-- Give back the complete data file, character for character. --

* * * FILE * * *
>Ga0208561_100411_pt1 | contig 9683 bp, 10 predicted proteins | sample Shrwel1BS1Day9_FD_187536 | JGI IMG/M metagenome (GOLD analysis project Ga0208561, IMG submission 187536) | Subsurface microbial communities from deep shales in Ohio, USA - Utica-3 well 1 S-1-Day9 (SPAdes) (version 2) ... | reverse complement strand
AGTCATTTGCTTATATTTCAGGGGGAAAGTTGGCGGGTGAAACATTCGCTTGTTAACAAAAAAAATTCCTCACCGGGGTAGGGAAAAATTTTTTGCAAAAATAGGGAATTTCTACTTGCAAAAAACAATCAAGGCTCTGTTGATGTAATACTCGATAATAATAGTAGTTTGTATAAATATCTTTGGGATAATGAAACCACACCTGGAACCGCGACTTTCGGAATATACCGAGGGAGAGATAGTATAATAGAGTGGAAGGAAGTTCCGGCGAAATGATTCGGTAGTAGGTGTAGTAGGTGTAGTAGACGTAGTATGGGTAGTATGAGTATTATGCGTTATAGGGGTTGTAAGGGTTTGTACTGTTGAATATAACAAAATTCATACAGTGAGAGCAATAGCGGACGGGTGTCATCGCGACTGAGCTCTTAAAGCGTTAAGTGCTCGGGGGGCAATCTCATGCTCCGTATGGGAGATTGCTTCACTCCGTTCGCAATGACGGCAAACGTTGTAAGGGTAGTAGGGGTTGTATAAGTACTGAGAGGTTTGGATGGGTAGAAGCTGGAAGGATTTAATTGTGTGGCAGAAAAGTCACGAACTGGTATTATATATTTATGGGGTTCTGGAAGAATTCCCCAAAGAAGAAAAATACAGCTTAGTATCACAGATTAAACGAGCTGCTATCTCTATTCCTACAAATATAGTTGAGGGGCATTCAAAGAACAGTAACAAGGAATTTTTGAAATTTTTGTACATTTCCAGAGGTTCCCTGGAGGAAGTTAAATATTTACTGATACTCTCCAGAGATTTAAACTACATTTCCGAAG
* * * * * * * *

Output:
>Ga0208561_100411_pt1 | contig 9683 bp, 10 predicted proteins | sample Shrwel1BS1Day9_FD_187536 | JGI IMG/M metagenome (GOLD analysis project Ga0208561, IMG submission 187536) | Subsurface microbial communities from deep shales in Ohio, USA - Utica-3 well 1 S-1-Day9 (SPAdes) (version 2) ... | reverse complement strand
AGTCATTTGCTTATATTTCAGGGGGAAAGTTGGCGGGTGAAACATTCGCTTGTTAACAAAAAAAATTCCTCACCGGGGTAGGGAAAAATTTTTTGCAAAAATAGGGAATTTCTACTTGCAAAAAACAATCAAGGCTCTGTTGATGTAATACTCGATAATAATAGTAGTTTGTATAAATATCTTTGGGATAATGAAACCACACCTGGAACCGCGACTTTCGGAATATACCGAGGGAGAGATAGTATAATAGAGTGGAAGGAAGTTCCGGCGAAATGATTCGGTAGTAGGTGTAGTAGGTGTAGTAGACGTAGTATGGGTAGTATGAGTATTATGCGTTATAGGGGTTGTAAGGGTTTGTACTGTTGAATATAACAAAATTCATACAGTGAGAGCAATAGCGGACGGGTGTCATCGCGACTGAGCTCTTAAAGCGTTAAGTGCTCGGGGGGCAATCTCATGCTCCGTATGGGAGATTGCTTCACTCCGTTCGCAATGACGGCAAACGTTGTAAGGGTAGTAGGGGTTGTATAAGTACTGAGAGGTTTGGATGGGTAGAAGCTGGAAGGATTTAATTGTGTGGCAGAAAAGTCACGAACTGGTATTATATATTTATGGGGTTCTGGAAGAATTCCCCAAAGAAGAAAAATACAGCTTAGTATCACAGATTAAACGAGCTGCTATCTCTATTCCTACAAATATAGTTGAGGGGCATTCAAAGAACAGTAACAAGGAATTTTTGAAATTTTTGTACATTTCCAGAGGTTCCCTGGAGGAAGTTAAATATTTACTGATACTCTCCAGAGATTTAAACTACATTTCCGAAG